Data driven journalism (DDJ) is about analyzing databases of public interest and transforming them into compelling and engaging stories that include infographics, interactive data visualization, videos, news apps, games or any other multimedia resources.
The goal is to enable people be informed in a deeper way, to learn and gain knowledge based on figures.
DDJ is a powerful tool to protect the public interest. It enhances investigative journalism for unveiling corruption or any inequality that can hide behind the systems of education, health or justice.
How do we make these stories?
By analyzing data in the best possible way, using statistical methods, algorithms, or data mining models. We also use traditional techniques of investigative journalism.
The whole process should it be done with rigor and accuracy, verifying the data as any other source. We need to ensure the precision and trustworthiness of data that will be presented (as a fact) to our readership.
On this regard, if you are starting in DDJ, keep this advice in mind:
“Just as we are trying to avoid putting stories out there based on anecdotal evidence with no analysis, we’d like to also avoid publishing stories based on analysis in a vacuum”, says Robert Gabeloff, data journalist at The New York Times.
Data Journalism must to emphasize the human side of the story. We must go out to study how the data behaves in the real world.
Getting the best stories from people is mandatory to understand the context behind those datasets you are giving your faith. Without it, your story would be a cold and empty echo.
A recent example of the relevance of human face of data in journalism is Desaparecidos (Missing), a project done by diaries Universal México and El Tiempo Colombia.
Missing reveals the alarming number of missing persons in both countries because of violence, but puts them faces, names, the voice of relatives who cry out for justice . The project won, in April 2016, The Ortega y Gasset award for the best multimedia work.
Data, coffee and people
In 2013, I was investigating the recycling practices of households in the 81 regions of Costa Rica and how local governments supported these efforts.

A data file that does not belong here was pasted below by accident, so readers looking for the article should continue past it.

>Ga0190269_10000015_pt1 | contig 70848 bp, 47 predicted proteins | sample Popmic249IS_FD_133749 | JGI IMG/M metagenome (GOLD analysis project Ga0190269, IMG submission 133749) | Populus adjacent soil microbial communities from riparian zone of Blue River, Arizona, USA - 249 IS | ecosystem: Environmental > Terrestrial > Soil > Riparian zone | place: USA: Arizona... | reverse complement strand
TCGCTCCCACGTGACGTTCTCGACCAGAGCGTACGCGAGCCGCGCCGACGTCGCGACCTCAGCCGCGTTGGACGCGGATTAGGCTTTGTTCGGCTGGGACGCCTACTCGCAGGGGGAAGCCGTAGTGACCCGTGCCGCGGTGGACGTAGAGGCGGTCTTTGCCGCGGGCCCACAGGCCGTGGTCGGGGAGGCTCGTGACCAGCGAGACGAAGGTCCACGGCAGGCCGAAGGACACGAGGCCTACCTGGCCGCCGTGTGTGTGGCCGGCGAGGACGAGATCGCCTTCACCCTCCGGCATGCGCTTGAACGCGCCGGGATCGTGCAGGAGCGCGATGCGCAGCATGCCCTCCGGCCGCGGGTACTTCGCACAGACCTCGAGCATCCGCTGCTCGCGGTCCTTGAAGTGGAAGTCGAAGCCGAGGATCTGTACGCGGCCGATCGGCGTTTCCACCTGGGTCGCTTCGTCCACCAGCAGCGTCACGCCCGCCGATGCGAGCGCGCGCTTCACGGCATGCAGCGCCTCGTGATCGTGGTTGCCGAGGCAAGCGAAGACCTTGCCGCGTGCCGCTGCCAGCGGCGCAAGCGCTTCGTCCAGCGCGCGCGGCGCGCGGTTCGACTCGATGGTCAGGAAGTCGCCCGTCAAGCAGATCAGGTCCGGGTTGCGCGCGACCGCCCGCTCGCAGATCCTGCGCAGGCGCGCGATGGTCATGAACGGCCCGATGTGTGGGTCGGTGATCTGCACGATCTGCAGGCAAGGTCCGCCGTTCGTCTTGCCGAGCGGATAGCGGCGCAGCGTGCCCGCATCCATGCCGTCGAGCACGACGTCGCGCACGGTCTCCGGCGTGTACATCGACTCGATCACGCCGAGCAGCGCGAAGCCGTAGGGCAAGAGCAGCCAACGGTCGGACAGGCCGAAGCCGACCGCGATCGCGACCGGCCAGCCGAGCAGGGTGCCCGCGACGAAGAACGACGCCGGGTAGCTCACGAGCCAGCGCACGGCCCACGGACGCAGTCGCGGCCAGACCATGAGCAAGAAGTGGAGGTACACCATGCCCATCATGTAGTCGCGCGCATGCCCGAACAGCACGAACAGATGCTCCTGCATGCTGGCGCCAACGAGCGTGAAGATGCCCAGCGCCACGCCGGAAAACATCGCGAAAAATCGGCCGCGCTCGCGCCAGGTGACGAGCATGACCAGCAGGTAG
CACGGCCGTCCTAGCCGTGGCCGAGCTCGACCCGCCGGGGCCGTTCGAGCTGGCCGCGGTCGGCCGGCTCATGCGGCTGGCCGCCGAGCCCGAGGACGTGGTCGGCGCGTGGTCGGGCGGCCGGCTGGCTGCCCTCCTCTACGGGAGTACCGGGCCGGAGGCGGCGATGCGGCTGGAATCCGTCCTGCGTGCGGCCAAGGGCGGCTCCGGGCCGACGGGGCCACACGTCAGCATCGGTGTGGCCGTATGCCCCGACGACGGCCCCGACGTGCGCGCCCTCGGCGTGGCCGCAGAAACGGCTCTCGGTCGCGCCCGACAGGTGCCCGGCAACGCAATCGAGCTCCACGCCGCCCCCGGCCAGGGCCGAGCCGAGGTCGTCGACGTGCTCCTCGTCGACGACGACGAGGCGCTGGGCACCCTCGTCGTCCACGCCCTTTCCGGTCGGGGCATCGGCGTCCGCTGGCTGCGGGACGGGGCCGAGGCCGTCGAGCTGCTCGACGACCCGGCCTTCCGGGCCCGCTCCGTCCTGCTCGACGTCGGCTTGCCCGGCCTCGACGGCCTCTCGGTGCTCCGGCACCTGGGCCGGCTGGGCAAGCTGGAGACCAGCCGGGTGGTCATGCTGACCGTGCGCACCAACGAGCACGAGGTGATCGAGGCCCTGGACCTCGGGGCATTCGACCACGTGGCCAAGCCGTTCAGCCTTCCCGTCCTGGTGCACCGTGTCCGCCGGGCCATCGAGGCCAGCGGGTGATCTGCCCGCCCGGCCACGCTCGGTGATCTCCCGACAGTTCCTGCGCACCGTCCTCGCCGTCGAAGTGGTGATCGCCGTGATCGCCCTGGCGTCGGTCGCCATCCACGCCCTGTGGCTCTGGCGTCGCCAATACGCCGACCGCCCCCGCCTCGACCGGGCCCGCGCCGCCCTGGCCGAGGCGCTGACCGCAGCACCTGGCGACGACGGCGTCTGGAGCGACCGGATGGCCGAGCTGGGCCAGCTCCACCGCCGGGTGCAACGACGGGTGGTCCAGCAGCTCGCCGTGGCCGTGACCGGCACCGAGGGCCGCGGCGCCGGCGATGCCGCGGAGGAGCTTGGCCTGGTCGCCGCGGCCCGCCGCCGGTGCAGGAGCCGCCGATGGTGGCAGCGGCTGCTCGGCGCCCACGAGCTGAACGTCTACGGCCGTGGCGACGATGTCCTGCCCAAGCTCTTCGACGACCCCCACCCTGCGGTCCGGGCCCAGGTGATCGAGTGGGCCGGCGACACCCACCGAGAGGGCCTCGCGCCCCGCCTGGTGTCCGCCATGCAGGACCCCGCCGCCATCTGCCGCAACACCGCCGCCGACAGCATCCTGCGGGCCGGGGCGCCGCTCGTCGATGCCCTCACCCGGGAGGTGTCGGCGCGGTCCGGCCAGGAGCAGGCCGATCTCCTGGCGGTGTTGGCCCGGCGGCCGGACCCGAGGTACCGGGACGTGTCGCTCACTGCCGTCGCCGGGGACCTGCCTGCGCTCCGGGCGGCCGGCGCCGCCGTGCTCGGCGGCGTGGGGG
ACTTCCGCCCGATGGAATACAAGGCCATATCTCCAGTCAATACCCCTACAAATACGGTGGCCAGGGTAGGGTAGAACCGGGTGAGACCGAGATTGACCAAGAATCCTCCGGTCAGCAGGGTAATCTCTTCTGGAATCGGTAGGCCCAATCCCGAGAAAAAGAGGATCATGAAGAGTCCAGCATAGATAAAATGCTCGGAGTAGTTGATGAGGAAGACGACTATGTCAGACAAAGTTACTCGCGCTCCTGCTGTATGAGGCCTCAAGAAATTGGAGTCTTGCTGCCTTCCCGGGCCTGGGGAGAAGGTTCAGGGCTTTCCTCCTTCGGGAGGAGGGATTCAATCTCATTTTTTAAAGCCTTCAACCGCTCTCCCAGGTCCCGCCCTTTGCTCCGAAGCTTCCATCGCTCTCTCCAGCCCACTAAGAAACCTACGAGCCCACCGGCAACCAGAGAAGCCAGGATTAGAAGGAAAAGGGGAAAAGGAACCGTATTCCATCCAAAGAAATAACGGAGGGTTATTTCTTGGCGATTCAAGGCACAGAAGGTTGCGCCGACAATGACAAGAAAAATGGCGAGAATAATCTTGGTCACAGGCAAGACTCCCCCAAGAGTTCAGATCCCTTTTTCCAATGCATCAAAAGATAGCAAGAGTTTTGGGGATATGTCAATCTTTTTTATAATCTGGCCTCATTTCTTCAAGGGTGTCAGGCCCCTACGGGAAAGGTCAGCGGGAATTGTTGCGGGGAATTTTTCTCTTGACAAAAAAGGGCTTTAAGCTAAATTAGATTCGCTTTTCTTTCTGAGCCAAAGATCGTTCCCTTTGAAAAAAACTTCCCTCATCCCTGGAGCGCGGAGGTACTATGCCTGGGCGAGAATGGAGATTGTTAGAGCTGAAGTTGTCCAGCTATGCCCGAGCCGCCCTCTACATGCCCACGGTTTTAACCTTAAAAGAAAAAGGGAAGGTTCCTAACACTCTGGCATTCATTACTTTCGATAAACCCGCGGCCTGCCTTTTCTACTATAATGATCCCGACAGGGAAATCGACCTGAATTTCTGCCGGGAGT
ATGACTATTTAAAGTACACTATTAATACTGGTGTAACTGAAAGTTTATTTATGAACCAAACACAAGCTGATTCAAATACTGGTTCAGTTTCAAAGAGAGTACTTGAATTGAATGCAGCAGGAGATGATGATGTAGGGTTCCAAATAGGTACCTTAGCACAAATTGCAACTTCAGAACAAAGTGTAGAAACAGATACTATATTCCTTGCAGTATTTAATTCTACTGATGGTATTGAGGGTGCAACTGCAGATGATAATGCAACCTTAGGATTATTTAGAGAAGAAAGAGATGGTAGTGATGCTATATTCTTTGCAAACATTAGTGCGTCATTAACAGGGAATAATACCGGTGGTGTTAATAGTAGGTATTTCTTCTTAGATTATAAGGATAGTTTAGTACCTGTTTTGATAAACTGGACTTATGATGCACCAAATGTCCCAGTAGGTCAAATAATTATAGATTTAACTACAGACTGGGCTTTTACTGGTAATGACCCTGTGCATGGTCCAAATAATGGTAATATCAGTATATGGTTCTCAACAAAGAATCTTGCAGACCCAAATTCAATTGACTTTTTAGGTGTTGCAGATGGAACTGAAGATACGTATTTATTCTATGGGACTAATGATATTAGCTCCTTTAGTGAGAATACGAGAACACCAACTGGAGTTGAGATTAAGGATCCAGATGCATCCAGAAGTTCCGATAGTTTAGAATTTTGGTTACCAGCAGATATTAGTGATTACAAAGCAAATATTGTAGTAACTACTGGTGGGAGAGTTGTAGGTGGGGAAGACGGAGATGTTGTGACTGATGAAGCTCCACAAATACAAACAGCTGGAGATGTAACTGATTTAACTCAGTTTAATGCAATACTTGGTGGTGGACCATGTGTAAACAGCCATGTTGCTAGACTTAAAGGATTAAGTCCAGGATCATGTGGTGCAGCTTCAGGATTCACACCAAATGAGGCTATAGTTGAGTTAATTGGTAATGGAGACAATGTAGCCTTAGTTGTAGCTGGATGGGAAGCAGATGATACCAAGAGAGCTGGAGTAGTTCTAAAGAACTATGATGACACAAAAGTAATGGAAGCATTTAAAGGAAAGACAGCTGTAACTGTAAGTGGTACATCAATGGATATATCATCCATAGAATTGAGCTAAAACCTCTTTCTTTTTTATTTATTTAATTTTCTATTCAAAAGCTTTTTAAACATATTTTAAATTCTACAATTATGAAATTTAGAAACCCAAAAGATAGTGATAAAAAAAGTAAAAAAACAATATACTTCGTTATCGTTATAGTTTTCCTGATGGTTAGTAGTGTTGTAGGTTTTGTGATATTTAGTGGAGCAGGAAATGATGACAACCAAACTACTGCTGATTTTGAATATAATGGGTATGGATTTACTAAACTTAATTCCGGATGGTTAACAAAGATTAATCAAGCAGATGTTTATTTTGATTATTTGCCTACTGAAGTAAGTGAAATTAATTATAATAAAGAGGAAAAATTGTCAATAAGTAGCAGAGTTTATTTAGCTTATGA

The data analysis led me to Dota, a region of the province of San Jose, as the leader of mass recycling in Costa Rica.
In 8 out of 10 of Dota´s houses, paper, plastic, glass, and aluminum are separated from the common garbage. No other county in the country have such high percentages. Why?
To discover the answer, and the core of this story, was necessary to go there and conduct several interviews to find that coffee plantations were the main reason that explained the phenomenon.
In Dota, coffee constitutes a family business, from which most of the 1,900 homes of the county live, directly or indirectly.
The 90% of those families are part of Coopedota, a coffee cooperative renowned in the world for producing award-winning beans and for being the world’s first carbon neutral coffee producer (2011).
“If we are carbon-neutral, with sustainable practices in the business and the coffee plantations, it is logical that these reflect in the homes of our members,” commented to me Roberto Mata, manager of the cooperative.
To achieve those environmental practices, in 2008, Coopedota and the municipality launched a recycling program, teaching how to recycle in every home.
Because of the mass recycling, in 2012, the coffee producers of Coopedota received a half million-dollar prize for producing a bean in harmony with the environment. The international markets paid them $10 more per each one of the 50,000 quintals produced in 2012.
How would it have been possible to obtain this context to enrich my data story without doing the invaluable reporting on street?
That is why in my 10 DDJ commandments, number 7 is: “You shall not commit the mistake of avoid reporting. The data are not sacred. Between the data base and the story there always has to be Journalism”
Remember: we do not write stories or create data visualizations for other journalists, scientists, economists, sociologists, engineers, or data miners just for the sake of proving how good we are with numbers and their analysis.
Data journalism is for people and needs to be useful as meaningful.
One last thing:
Data journalists do not write stories as if they are putting together dense bricks of numbers and information. No, we are information architects and as good architects, we align the logic and the accuracy of data analysis in harmony with good content, writing and appropriate visual display.